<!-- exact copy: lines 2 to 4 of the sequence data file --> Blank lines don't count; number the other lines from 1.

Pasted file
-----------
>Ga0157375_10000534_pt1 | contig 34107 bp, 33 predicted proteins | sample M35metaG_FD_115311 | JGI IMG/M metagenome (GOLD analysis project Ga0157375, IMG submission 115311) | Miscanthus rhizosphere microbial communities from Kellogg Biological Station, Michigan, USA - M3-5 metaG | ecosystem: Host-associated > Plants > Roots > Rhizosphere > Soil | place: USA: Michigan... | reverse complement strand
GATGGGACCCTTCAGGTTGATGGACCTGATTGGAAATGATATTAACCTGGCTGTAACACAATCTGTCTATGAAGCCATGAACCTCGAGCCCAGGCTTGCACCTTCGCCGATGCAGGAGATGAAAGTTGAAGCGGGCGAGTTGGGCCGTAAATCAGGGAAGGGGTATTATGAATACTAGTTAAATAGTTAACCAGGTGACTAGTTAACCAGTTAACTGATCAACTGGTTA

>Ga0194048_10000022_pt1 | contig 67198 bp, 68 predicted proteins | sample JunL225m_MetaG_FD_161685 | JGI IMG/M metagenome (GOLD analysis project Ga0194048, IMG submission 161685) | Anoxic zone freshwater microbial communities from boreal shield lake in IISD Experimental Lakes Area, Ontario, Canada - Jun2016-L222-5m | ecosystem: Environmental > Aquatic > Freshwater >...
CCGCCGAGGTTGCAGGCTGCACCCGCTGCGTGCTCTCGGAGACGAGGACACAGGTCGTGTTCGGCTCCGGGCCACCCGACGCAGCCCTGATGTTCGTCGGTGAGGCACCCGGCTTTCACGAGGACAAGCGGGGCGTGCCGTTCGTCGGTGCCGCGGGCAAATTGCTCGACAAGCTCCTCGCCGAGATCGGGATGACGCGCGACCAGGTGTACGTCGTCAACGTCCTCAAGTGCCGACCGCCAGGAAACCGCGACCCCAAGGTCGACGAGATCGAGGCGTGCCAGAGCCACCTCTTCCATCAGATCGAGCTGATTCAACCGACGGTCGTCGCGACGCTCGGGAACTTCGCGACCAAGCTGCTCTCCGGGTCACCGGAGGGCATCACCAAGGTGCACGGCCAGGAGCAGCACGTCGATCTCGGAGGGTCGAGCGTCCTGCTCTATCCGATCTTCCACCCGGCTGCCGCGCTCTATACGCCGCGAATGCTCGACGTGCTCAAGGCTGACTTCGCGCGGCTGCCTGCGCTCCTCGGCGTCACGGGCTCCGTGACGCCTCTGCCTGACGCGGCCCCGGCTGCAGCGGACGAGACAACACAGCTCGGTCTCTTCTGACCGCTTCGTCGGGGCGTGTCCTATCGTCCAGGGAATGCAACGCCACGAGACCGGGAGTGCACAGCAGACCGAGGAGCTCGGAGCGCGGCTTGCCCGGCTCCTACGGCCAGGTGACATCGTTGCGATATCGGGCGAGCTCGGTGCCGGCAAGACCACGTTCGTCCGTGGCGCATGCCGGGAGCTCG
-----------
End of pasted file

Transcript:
GATGGGACCCTTCAGGTTGATGGACCTGATTGGAAATGATATTAACCTGGCTGTAACACAATCTGTCTATGAAGCCATGAACCTCGAGCCCAGGCTTGCACCTTCGCCGATGCAGGAGATGAAAGTTGAAGCGGGCGAGTTGGGCCGTAAATCAGGGAAGGGGTATTATGAATACTAGTTAAATAGTTAACCAGGTGACTAGTTAACCAGTTAACTGATCAACTGGTTA

>Ga0194048_10000022_pt1 | contig 67198 bp, 68 predicted proteins | sample JunL225m_MetaG_FD_161685 | JGI IMG/M metagenome (GOLD analysis project Ga0194048, IMG submission 161685) | Anoxic zone freshwater microbial communities from boreal shield lake in IISD Experimental Lakes Area, Ontario, Canada - Jun2016-L222-5m | ecosystem: Environmental > Aquatic > Freshwater >...
CCGCCGAGGTTGCAGGCTGCACCCGCTGCGTGCTCTCGGAGACGAGGACACAGGTCGTGTTCGGCTCCGGGCCACCCGACGCAGCCCTGATGTTCGTCGGTGAGGCACCCGGCTTTCACGAGGACAAGCGGGGCGTGCCGTTCGTCGGTGCCGCGGGCAAATTGCTCGACAAGCTCCTCGCCGAGATCGGGATGACGCGCGACCAGGTGTACGTCGTCAACGTCCTCAAGTGCCGACCGCCAGGAAACCGCGACCCCAAGGTCGACGAGATCGAGGCGTGCCAGAGCCACCTCTTCCATCAGATCGAGCTGATTCAACCGACGGTCGTCGCGACGCTCGGGAACTTCGCGACCAAGCTGCTCTCCGGGTCACCGGAGGGCATCACCAAGGTGCACGGCCAGGAGCAGCACGTCGATCTCGGAGGGTCGAGCGTCCTGCTCTATCCGATCTTCCACCCGGCTGCCGCGCTCTATACGCCGCGAATGCTCGACGTGCTCAAGGCTGACTTCGCGCGGCTGCCTGCGCTCCTCGGCGTCACGGGCTCCGTGACGCCTCTGCCTGACGCGGCCCCGGCTGCAGCGGACGAGACAACACAGCTCGGTCTCTTCTGACCGCTTCGTCGGGGCGTGTCCTATCGTCCAGGGAATGCAACGCCACGAGACCGGGAGTGCACAGCAGACCGAGGAGCTCGGAGCGCGGCTTGCCCGGCTCCTACGGCCAGGTGACATCGTTGCGATATCGGGCGAGCTCGGTGCCGGCAAGACCACGTTCGTCCGTGGCGCATGCCGGGAGCTCG